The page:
Their Problem is Usually Your Problem

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 We spend a lot of time wringing our hands over the problems that "others" have in our lives. The Board isn't strategic enough. The boss doesn't understand me. That department over there is not cooperative or competent. My spouse doesn't listen.

All of that may be true, but it's still up to you to figure out your contribution to the situation. I know it sounds a bit like blaming the victim, but what I'm really trying to do here is get out of the blame game altogether. If you have any kind of connection or relationship to this "other," than you're part of it. Period. So take the time to understand how you perpetuate what is going on and how you can shift. That doesn't prohibit you from helping the "other" to change as well. Heck, you can even walk away from it all.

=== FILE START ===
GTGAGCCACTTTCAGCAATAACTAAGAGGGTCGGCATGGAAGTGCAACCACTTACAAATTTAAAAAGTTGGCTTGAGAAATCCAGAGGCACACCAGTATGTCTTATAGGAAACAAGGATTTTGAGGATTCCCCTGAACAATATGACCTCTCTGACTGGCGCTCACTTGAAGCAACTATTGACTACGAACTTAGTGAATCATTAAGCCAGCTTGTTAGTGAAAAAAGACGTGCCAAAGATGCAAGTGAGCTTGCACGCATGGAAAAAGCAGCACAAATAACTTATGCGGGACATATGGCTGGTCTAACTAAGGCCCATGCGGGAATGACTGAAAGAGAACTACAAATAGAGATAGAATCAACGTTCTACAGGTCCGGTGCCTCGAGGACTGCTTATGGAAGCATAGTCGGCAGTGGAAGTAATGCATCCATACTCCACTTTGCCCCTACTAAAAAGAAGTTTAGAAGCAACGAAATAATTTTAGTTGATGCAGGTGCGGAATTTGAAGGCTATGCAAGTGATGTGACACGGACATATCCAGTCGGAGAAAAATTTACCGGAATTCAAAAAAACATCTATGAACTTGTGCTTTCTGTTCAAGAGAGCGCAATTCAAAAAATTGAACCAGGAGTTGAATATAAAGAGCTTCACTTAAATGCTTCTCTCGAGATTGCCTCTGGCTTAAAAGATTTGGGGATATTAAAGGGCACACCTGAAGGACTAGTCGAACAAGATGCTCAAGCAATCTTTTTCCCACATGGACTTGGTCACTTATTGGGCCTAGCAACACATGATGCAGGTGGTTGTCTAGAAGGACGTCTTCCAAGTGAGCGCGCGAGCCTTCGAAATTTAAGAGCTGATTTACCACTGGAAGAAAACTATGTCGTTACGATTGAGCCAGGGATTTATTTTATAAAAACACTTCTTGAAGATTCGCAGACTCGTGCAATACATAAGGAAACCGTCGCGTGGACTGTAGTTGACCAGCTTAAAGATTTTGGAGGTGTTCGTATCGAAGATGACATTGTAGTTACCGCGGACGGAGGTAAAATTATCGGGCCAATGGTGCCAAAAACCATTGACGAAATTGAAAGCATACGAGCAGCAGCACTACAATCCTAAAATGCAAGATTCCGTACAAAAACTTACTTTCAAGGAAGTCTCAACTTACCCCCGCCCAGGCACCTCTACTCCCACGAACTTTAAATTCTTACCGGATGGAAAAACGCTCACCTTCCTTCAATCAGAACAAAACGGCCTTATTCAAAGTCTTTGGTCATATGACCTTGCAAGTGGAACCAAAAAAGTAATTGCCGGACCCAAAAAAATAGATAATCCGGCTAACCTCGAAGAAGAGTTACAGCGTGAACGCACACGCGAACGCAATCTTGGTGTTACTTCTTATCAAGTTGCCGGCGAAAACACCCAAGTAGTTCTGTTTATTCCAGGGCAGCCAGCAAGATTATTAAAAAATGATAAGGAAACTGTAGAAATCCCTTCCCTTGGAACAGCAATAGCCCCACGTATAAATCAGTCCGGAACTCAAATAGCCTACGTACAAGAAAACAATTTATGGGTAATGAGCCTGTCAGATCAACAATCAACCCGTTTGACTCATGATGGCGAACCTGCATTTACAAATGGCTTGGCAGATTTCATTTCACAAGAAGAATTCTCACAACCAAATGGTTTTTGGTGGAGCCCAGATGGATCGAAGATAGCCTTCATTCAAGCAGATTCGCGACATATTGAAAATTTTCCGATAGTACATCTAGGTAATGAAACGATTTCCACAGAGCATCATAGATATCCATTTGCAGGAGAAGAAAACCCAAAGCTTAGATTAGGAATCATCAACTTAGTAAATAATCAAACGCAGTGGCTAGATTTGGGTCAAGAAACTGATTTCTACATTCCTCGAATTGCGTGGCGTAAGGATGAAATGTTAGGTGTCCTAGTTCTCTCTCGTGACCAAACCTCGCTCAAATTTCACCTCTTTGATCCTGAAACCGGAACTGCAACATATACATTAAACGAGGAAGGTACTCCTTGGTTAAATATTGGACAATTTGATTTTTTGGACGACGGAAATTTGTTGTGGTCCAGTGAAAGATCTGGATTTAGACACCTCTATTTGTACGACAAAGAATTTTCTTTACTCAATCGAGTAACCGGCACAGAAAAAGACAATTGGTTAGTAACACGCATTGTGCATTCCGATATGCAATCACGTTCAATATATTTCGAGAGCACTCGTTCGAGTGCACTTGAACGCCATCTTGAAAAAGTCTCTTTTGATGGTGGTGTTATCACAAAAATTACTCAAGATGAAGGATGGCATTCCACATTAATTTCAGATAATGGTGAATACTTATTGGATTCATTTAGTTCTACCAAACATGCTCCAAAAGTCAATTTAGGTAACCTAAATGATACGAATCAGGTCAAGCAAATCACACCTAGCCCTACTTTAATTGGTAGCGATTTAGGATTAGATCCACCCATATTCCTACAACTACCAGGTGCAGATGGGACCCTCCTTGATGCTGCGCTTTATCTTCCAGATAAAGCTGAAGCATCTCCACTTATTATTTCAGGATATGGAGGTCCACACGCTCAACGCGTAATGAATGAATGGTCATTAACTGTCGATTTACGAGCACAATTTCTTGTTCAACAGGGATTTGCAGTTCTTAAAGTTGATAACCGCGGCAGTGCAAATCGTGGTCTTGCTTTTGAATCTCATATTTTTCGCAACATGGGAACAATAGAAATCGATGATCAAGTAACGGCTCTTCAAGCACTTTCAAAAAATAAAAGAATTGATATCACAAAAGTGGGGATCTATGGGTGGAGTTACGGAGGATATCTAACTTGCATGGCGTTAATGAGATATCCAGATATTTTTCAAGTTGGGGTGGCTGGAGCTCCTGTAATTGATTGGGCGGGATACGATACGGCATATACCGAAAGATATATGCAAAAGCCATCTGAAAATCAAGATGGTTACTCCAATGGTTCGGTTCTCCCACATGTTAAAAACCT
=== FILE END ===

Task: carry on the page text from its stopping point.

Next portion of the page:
But pouring excessive energy into a "why can't they be better" stance rarely gets you to the next level.

Photo source.

Let's Talk About Workplace Culture

1 Comments

  1. 15.07.2010 at 5:43 pm

    I wish all those whiners would just do something productive.
    Whoops, meta-whine.
    Getting over waiting for others to change and just doing something about it myself was a watershed in my professional life.

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